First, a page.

Early age altering of kittens (Proceedings)


Early age altering of kittens (Proceedings)

Aug 01, 2008

While elective gonadectomy is one of the most common veterinary surgeries performed in North America, little data exist to suggest the optimal age (Kustritz 2007). Prepuberal gonadectomy refers to gonadectomy before the onset of puberty, which may occur in female cats between 4 and 21 months of age and in male cats between 8 and 10 months of age. Early age altering (EAA) refers to gonadectomy between 6 and 16 weeks of age and is more commonly practiced as veterinarians gain experience with pediatric anesthesia and surgery. EAA is one useful approach for control of pet overpopulation as it enables shelters and pedigreed breeders to perform pre-adoption altering and avoids the risk of owner non-compliance with altering contracts. Increasingly, it is recognized there are also health benefits to EAA.

Health Issues

Objections to EAA have included concerns about effects on growth, increased femoral fracture risk, obesity, behavioral changes, increased disease risk, and safety of anesthesia and surgery in pediatric patients.

Testosterone and estrogen assist maturation of the physes in long bones. Growth stops when physeal closure occurs. Intact cats have distal radial physeal closure at 1 year of age or older. Cats altered at 7 weeks and 7 months of age had distal radial physeal closure about 8 weeks later than intact cats (Stubbs, Bloomberg et al. 1996; Root, Johnston et al. 1997). The effect of this delay in physeal closure is unknown, but adult size in cats is not significantly affected by age of altering. It has been suggested that delayed physeal closure may predispose cats to Salter fractures of the femoral capital physes. The femoral capital physis normally closes between 7.5 and 10 months of age. Other risk factors for this type of fracture include obesity and gender/reproductive status (neutered male) (McNicholas, Wilkens et al. 2002). The risk of fracture would be the same for cats altered at any age that results in delayed physeal closure, not just EAA cats. These fractures appear to be rare in the altered cat population. One large study failed to find any association between EAA and physeal fracture risk in cats (Spain, Scarlett et al. 2004).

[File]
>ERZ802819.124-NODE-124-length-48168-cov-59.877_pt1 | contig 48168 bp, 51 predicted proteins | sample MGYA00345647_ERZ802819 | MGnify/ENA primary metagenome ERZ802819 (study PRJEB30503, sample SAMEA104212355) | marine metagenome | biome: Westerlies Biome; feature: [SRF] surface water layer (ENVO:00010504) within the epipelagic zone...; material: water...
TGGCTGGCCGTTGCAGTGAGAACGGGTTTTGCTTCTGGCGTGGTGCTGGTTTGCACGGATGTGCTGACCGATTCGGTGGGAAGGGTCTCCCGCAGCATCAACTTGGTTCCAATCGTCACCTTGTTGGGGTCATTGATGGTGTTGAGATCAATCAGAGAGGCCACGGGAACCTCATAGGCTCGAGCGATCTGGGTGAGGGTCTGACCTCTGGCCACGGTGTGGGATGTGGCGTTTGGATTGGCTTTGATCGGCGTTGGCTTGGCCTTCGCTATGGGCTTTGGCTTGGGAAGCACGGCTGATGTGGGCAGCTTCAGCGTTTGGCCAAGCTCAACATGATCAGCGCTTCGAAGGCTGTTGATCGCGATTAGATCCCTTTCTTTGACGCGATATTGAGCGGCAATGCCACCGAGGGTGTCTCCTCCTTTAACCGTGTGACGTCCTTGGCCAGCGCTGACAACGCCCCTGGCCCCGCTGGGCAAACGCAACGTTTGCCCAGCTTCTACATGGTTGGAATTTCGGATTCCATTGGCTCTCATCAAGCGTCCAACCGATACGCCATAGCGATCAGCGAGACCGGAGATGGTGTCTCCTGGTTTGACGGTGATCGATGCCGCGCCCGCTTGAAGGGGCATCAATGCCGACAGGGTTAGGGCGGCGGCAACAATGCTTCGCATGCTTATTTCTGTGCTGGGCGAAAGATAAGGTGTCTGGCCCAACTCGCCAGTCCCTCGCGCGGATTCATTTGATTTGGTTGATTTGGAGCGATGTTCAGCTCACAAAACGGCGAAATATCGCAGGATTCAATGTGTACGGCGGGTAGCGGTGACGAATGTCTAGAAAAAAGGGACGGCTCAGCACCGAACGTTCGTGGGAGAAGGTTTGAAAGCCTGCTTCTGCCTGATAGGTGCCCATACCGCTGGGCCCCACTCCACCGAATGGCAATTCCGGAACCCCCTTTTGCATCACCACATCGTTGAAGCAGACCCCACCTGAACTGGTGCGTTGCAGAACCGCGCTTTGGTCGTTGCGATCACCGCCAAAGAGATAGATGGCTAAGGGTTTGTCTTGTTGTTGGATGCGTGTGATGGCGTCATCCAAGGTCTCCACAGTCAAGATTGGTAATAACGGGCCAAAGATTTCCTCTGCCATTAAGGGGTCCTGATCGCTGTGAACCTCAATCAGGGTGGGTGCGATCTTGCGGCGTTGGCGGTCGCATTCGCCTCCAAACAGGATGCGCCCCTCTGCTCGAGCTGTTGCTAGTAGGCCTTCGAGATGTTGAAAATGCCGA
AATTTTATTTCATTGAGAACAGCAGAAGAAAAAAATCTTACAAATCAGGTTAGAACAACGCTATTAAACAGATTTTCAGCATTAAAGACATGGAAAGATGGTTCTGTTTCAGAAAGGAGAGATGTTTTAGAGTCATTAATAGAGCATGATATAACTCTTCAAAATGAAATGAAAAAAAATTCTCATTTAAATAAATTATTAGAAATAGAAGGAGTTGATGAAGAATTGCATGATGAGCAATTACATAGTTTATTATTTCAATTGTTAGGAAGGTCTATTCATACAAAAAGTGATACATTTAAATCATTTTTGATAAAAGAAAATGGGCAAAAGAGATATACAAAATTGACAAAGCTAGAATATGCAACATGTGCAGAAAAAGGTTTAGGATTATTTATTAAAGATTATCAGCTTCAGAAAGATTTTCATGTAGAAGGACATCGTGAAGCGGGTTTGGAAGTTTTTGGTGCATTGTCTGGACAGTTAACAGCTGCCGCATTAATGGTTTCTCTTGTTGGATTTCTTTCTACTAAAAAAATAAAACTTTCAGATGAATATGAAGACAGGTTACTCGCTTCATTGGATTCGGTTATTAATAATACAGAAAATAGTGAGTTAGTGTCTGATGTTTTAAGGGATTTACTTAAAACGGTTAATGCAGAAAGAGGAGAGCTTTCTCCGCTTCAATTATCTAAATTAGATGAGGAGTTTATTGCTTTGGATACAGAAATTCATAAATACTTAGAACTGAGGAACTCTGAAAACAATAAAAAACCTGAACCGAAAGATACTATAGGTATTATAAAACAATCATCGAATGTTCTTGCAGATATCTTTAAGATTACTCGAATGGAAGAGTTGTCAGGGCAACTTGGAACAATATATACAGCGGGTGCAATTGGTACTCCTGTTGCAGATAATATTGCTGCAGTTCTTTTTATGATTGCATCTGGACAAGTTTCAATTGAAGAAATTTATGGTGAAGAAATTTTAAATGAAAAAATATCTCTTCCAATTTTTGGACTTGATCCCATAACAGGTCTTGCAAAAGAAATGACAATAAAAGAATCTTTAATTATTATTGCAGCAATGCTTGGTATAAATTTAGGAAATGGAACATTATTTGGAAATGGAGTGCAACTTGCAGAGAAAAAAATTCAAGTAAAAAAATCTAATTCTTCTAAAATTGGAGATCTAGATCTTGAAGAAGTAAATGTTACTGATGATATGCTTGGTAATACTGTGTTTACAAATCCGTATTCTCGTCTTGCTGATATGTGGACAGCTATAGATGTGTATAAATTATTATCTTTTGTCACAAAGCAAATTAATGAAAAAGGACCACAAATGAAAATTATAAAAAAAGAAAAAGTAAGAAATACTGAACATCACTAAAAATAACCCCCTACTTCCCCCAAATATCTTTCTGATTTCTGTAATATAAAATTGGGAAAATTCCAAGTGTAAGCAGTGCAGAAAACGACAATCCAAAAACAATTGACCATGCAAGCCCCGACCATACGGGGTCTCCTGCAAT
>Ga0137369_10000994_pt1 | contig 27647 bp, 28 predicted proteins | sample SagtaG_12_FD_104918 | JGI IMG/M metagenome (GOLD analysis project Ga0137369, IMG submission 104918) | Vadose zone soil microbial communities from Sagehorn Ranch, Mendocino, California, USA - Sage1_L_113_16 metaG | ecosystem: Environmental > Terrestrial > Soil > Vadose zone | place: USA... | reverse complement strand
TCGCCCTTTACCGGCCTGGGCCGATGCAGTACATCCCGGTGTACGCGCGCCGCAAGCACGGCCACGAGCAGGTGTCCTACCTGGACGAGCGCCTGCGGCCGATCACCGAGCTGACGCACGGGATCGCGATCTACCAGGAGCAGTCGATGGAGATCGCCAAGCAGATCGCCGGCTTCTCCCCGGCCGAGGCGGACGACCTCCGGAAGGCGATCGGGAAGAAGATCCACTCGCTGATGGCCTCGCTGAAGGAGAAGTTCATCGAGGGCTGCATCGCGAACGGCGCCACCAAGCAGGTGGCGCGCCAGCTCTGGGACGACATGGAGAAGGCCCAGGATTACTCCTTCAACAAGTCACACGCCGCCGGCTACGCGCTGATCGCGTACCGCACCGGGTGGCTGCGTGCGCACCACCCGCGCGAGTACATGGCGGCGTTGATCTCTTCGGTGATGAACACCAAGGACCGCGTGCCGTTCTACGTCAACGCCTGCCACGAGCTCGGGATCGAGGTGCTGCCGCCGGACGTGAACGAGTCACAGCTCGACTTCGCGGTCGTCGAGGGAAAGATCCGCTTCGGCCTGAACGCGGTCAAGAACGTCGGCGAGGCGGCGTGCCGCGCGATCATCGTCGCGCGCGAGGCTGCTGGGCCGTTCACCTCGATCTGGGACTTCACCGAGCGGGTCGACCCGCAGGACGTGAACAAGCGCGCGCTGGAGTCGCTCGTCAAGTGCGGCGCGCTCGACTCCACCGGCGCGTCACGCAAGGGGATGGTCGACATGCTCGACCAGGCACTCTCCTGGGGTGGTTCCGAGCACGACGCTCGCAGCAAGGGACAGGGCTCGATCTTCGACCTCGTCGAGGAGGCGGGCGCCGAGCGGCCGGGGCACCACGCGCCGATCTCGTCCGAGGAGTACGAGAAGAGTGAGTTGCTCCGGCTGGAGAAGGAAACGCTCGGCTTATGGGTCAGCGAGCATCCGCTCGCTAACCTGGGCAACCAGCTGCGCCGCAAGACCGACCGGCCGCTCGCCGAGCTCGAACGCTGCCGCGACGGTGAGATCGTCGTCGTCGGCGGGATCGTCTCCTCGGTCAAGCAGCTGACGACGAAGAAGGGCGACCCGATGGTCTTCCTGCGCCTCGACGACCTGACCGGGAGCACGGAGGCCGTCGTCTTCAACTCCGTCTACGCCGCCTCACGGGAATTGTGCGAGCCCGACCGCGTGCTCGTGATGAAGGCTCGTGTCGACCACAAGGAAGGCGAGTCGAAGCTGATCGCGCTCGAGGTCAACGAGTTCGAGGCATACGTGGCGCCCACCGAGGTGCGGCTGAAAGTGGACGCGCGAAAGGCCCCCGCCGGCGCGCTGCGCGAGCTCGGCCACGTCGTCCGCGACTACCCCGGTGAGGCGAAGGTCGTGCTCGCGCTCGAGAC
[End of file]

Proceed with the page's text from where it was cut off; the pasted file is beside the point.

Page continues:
Obesity is a multifactorial problem involving diet, exercise, age and other factors. Altered cats have a lower metabolic rate than sexually intact cats regardless of the age at gonadectomy. Altered male cats require 28% less calories than intact male cats and altered female cats require 33% fewer calories than intact female cats (Root, Johnston et al. 1996). Clients should be counseled on the dietary and exercise needs of altered cats to avoid obesity.

Compared to altered cats, sexually intact cats show less affection to humans and more aggression to other cats. One study has shown that EAA male cats are less aggressive to vets, and exhibit fewer problems with urine spraying (Stubbs, Bloomberg et al. 1996). Other long term studies have shown there is no difference in the prevalence of significant behavior problems based on age at altering (Spain, Scarlett et al. 2004; Wright and Amoss 2004).

Lower urinary tract disease in cats is a diverse collection of conditions caused by a wide variety of factors such as diet, water intake and stressors. The diameter of the male urethra is no smaller in EAA cats than in intact cats (Root, Johnston et al. 1996). Age at altering does not influence risk of urinary tract disease; in fact, one study showed a lower risk of urinary tract obstruction in EAA male cats (Spain, Scarlett et al. 2004).

Several long term studies have been performed to assess health risks of EAA. These studies confirm that EAA is not associated with any increased risk of disease, but rather is associated with a lower risk of some diseases, such as asthma, gingivitis, mammary carcinoma (Howe, Slater et al. 2000; Spain, Scarlett et al. 2004; Overley, Shofer et al. 2005).

Anesthesia and Surgery

Pediatric patients have unique perioperative, anesthetic and surgical issues (Kustritz 2002). Kittens should have a complete physical exam as well as the first vaccination and treatment for parasites before surgery; postpone surgery if any illness or abnormality is found (including cryptorchidism). Anesthesia and surgery do not affect response to vaccination so that kittens can be vaccinated at the same time as surgery if required (Levy, Reese et al. 2006).